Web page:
This is a hope inspiring positive provision that Atreya holds for mankind without which there would be no motivation for any good and reformist effort in life. It is a very significant contribution to meta-physical thought that Atreya has made while discussing the ways and possibility of averting the results of past actions. According to him 'Daiva' gets nullified by the stronger Puruṣakara. The stronger Daiva overpowers the weaker Puruṣakara the life of a person would be more better.[45] This mutual counteracting is inevitable but sometimes it does not occur according to the relative strength of the two kinds of action due to the time factor. But these both factors are accounted to have a strong hold over this field exclusively.[46]

Pursuit of Life

With this background, let us find the necessity for an intense wish for the pursuit of good life. The Smṛtis say that man must pursue righteousness throughout one's life as death of a person is destined and no one knows when one is going to die. In Caraka Samhitā, all the mental and spiritual evils like the bodily ailments are regarded as the diseased conditions due to volitional transgression. Present day philosophers regard crime and wickedness also as the pathological conditions. The punishments for the same is to be accorded from a reformative as well as therapeutic point of view. Atreya's point of view over this point considers humanity and scientific nature of the modern outlook on moral evils.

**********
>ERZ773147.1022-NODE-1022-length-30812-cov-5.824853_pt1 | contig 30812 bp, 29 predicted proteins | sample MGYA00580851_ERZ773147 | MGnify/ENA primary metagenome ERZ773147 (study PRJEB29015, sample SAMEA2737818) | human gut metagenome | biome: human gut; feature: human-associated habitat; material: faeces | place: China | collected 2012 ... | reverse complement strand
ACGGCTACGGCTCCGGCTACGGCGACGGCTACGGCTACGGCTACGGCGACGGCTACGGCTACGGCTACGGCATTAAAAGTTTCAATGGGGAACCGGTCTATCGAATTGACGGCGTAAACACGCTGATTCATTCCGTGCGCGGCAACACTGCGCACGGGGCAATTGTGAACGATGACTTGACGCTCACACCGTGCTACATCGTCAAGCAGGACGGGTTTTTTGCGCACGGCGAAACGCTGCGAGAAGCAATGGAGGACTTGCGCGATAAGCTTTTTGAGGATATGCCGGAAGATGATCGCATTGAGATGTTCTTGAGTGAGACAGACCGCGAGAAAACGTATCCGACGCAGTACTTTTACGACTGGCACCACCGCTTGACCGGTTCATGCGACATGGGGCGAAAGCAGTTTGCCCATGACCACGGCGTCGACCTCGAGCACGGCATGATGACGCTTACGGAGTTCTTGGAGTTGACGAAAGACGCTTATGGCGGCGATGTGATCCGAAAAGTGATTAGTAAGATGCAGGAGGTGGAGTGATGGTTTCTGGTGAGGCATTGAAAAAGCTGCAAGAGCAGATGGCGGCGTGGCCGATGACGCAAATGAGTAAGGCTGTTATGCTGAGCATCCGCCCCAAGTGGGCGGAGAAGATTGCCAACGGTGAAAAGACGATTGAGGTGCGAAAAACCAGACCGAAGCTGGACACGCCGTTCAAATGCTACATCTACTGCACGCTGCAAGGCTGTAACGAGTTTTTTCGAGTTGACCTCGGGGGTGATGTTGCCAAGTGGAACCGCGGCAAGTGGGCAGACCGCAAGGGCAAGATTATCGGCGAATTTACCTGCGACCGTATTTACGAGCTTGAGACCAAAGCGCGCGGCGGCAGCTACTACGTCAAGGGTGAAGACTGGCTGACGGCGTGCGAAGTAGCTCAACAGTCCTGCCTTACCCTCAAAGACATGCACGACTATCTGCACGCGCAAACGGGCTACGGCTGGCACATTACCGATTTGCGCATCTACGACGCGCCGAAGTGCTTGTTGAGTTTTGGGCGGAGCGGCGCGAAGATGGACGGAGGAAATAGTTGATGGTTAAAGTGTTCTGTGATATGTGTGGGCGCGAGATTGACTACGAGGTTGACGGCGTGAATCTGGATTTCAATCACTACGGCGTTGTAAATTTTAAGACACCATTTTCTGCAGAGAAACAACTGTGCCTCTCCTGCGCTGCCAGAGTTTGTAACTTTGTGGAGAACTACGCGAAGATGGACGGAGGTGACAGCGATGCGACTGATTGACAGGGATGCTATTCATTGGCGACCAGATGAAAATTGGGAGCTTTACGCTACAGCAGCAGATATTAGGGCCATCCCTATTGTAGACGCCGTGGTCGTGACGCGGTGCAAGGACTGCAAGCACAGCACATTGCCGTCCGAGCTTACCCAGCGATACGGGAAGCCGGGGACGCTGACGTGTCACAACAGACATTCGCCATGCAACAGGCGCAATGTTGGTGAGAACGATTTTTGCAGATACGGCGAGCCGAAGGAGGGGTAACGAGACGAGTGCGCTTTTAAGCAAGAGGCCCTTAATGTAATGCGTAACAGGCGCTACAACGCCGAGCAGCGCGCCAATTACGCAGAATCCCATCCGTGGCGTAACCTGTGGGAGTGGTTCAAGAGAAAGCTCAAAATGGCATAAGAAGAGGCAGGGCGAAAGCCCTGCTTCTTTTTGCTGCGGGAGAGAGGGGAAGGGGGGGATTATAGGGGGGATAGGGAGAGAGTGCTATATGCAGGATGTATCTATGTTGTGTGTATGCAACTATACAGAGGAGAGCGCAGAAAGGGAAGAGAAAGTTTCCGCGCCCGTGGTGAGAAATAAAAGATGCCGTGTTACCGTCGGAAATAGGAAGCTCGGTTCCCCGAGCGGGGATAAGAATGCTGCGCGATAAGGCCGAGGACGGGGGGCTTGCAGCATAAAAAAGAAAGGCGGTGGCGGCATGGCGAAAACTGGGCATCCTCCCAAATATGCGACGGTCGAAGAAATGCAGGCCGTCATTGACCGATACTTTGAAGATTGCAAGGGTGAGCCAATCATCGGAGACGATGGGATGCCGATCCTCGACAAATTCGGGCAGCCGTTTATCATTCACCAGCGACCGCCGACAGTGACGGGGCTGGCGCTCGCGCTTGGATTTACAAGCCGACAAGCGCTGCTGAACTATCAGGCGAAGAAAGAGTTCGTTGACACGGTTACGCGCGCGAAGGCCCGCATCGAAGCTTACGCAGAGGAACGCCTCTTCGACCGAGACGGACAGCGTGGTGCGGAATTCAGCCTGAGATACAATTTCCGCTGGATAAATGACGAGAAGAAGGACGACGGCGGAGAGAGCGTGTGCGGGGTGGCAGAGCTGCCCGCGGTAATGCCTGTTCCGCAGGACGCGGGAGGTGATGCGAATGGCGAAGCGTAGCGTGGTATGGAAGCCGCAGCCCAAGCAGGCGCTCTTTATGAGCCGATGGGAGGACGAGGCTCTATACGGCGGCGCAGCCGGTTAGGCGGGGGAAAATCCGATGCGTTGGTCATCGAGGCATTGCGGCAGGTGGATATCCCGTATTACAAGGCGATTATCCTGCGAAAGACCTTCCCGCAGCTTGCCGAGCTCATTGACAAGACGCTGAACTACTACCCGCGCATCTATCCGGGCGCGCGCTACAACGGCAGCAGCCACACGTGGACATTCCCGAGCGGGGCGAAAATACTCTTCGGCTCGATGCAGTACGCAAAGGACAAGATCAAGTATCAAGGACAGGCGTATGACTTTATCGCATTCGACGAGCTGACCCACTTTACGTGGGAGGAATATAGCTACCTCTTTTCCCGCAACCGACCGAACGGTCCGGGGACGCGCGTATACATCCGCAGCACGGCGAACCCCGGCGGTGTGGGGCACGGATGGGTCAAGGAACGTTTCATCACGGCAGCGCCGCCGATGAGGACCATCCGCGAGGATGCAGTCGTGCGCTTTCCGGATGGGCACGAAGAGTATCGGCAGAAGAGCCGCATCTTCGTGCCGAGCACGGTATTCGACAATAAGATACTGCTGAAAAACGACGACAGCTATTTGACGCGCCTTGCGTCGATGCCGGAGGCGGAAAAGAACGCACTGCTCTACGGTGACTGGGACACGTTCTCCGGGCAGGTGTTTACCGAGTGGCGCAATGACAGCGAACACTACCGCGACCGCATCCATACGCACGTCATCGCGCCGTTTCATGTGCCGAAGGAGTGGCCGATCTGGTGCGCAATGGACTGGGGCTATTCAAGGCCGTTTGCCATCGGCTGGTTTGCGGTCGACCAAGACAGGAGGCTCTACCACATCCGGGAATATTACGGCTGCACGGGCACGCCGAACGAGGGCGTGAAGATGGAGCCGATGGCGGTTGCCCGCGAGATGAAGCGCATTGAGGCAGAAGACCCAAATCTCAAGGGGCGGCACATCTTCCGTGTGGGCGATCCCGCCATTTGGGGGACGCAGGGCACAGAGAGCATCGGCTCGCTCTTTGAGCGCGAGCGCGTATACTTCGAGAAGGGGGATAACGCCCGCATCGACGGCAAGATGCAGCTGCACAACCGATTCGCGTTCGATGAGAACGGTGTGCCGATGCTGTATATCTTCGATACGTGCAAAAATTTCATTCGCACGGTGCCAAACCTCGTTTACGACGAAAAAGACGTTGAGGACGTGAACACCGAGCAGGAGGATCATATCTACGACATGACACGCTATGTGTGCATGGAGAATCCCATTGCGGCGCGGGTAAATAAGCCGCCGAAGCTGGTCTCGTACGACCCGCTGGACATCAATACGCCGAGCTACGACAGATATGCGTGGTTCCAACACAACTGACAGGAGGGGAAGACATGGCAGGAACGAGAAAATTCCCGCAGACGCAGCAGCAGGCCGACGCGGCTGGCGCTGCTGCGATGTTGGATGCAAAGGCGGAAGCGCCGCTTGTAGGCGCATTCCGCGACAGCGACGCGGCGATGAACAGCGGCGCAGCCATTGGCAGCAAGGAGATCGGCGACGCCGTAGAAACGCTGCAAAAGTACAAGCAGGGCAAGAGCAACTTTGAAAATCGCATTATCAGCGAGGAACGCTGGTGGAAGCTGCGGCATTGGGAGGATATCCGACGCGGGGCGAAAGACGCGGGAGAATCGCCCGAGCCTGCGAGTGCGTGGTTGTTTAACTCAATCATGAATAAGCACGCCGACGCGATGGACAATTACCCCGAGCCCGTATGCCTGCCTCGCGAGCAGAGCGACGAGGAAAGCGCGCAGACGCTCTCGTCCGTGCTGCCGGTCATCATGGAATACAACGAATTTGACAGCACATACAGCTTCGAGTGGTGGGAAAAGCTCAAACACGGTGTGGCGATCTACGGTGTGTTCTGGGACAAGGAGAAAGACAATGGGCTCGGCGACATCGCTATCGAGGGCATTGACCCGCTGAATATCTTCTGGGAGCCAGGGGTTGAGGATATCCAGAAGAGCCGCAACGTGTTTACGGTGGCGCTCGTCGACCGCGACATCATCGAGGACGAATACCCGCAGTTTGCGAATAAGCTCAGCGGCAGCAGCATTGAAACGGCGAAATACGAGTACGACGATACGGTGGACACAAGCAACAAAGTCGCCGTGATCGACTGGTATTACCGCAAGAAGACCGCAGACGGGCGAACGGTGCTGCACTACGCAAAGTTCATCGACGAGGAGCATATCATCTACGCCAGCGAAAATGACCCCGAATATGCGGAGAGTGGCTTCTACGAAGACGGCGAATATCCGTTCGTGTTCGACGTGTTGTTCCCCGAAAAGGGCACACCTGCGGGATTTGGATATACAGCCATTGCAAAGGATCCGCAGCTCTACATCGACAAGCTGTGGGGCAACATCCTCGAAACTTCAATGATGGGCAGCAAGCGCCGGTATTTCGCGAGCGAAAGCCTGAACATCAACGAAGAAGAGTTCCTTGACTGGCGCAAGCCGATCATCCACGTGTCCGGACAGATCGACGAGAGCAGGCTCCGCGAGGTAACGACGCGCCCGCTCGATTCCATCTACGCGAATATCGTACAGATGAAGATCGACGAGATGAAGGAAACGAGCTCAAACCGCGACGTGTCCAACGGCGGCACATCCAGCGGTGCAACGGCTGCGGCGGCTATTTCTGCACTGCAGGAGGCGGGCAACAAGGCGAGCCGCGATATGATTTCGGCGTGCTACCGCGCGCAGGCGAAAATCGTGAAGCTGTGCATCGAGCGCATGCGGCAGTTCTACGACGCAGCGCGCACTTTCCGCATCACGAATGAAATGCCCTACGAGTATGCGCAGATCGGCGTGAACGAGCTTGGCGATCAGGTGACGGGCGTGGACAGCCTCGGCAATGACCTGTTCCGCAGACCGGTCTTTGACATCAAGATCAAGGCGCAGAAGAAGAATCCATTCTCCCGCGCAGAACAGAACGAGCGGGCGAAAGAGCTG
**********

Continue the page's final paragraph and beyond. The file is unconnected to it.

Sadvṛtta as per Caraka